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Publication numberUS3071665 A
Publication typeGrant
Publication dateJan 1, 1963
Filing dateNov 2, 1959
Priority dateNov 2, 1959
Publication numberUS 3071665 A, US 3071665A, US-A-3071665, US3071665 A, US3071665A
InventorsLeupold Henry G
Original AssigneeUnited Electric Controls Co
Export CitationBiBTeX, EndNote, RefMan
External Links: USPTO, USPTO Assignment, Espacenet
Differential temperature controller
US 3071665 A
Abstract  available in
Images(1)
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Claims  available in
Description  (OCR text may contain errors)

Jan. 1, 1963 H. G. LEUPOLD 3,071,665

DIFFERENTIAL TEMPERATURE CONTROLLER Filed Nov. 2, 1959 G I I 0 INVENTOA i019 il l if @#@Mwgq 3,i,665 DIFFERENTAL TEMPERATURE 'CCQNTRLLEE Henry G. Leupold, Arlington, Mass., assigner' to United Electric Controls Company, Watertown, Mass., a corporation of Massachusetts Filed Nov. 2, 1959, Ser. No.. 8%,2'76 9 Claims. (Cl. Zitti- 122) This invention pertains to a temperature controller, more especially to one of the diilerential type, and particularly to a device designed to maintain, in an unsaturated condition, the air surrounding equipment which is subject to corrosion from exposure to condensed moisture so as to avoid the deposit of droplets oi water upon such equipment.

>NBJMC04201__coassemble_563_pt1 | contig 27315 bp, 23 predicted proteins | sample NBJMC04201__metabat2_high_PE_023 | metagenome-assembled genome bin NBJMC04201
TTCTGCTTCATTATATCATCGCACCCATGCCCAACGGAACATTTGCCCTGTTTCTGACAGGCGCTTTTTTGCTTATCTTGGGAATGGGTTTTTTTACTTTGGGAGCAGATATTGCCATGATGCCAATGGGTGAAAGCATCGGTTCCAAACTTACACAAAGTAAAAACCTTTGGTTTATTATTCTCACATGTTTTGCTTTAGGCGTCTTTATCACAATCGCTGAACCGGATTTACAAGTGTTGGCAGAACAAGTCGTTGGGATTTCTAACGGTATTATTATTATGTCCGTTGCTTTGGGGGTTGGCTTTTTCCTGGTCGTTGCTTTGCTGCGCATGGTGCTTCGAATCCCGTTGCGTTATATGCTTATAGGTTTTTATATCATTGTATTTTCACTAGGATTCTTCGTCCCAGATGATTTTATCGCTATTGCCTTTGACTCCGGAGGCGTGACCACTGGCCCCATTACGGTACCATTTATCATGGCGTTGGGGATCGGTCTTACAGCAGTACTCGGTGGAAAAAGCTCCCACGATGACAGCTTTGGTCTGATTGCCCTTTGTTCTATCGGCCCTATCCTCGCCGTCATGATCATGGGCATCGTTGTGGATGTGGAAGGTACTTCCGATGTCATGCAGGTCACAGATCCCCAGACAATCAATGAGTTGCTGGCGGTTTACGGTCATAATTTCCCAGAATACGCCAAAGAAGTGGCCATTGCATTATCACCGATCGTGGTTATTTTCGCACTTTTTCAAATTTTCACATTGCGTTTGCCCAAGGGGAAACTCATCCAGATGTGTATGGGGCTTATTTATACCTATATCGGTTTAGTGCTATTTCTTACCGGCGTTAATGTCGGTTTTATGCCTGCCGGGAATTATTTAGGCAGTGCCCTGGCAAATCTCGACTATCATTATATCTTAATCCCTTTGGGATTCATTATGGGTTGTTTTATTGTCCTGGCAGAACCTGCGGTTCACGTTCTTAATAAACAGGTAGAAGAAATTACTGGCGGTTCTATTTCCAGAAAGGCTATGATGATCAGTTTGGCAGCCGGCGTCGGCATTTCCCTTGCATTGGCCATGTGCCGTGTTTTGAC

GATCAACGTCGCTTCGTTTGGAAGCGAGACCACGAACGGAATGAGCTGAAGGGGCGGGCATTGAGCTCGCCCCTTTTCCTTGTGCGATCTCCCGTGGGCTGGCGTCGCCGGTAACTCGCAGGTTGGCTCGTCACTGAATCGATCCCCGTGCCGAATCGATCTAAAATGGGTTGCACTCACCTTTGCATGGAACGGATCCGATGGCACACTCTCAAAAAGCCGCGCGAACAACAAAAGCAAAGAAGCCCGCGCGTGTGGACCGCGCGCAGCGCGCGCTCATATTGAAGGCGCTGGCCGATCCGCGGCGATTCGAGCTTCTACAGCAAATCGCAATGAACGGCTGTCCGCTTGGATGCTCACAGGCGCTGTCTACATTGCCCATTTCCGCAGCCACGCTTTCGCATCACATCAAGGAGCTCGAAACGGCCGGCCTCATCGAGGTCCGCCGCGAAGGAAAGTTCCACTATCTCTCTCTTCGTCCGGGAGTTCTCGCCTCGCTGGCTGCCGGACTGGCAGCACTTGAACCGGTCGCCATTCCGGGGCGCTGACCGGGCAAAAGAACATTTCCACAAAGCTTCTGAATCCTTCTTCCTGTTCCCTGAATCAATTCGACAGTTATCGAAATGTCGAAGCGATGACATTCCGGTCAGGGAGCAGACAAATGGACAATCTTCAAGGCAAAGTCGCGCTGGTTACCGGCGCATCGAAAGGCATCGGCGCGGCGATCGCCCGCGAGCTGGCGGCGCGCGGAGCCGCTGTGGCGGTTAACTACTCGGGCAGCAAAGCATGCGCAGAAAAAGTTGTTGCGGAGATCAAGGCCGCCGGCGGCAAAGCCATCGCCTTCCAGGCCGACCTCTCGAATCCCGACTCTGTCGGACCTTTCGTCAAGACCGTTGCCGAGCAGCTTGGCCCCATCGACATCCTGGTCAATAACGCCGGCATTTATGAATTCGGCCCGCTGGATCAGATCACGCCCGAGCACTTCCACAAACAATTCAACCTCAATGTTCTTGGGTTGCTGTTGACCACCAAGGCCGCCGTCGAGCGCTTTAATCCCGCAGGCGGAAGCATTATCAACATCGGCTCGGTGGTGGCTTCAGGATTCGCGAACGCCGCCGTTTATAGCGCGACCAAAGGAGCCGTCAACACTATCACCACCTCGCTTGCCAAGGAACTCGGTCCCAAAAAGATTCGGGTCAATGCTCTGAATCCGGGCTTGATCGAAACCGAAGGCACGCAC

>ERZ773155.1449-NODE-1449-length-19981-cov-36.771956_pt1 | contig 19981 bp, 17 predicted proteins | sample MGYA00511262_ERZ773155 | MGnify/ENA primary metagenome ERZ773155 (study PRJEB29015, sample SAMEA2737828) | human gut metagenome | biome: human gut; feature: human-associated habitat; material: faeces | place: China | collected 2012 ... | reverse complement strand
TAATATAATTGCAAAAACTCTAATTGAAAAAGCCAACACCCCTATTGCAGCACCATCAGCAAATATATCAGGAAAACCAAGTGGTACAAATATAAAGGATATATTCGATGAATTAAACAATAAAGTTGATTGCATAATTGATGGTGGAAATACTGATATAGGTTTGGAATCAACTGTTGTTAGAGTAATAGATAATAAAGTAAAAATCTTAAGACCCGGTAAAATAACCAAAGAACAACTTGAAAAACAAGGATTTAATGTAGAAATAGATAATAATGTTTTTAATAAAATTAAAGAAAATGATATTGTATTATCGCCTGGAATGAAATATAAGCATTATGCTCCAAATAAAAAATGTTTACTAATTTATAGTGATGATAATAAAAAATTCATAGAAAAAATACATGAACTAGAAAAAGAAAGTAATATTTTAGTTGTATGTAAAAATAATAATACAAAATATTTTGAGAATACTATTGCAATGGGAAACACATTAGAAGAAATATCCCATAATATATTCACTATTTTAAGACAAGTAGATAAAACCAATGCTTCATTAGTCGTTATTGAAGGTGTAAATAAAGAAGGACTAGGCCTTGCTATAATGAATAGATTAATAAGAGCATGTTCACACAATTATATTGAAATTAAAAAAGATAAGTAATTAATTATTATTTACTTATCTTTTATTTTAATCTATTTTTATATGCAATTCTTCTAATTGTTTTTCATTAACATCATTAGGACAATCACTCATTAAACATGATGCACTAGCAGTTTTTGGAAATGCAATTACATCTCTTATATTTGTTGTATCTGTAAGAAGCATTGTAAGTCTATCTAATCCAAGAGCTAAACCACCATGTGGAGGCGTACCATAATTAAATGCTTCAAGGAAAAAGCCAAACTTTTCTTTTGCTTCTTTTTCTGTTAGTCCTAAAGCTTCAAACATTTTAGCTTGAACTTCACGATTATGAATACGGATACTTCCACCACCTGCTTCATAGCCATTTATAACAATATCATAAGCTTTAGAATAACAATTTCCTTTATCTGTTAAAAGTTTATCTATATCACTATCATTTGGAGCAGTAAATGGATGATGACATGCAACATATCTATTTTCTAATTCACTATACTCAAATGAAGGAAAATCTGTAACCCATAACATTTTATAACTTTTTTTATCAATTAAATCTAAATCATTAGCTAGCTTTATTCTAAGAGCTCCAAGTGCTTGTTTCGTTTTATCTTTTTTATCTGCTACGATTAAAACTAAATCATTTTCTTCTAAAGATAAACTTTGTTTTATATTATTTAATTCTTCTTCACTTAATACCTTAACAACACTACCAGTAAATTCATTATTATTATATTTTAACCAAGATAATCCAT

For specic example, such equipment may be an air or oil iilled capacitor, transformer or circuit breaker of the kind customarily employed by utility companies and which is customarily located in out-o-door situations where it is protected only by a metallic shell or other type of enclosure. 'in such a situation the condensation of moisture may be prevented by maintaining the temperature within the enclosure above the dew point, and it has been proposed to provide electrical heating coils or the like for warming the air within the enclosure in which the apparatus is housed. However, since the outside atmosphere may vary through a wide range, not only in temperature, but also in moisture content, it is not sufficient, under ordinary circumstances, to control the temperature within the enclosure in response to a simple thermostat.

The present invention has for one or" its objects the provision oi a control device operative automatically to regulate the heat supply to the interior of the enclosure which houses the apparatus to be protected, and which is sensitively and dicerentially responsive to the temperature within the enclosure and also to the atmospheric ternperature outside the enclosure.

A further object is to provide a control device so devised as to maintain the temperature within the enclosure within a definite predetermined range, and with means whereby said range may be adjusted as desired.

A further object is to provide a control device which may be adjusted to maintain a minimum temperature within the enclosure regardless of lower temperatures outside of the enclosure.

A. further object is to provide a control `device of simple construction which occupies but little space and which is durable in its construction Vand relatively low in cost of production.

Other and further objects and advantages of the invention will be pointed out in the following more detailed description, wherein,

FIG. l is a front elevation of the device with parts in vertical section, the instrument being shown as installed in an enclosure (indicated by broken lines) and suitably connected into a heater circuit;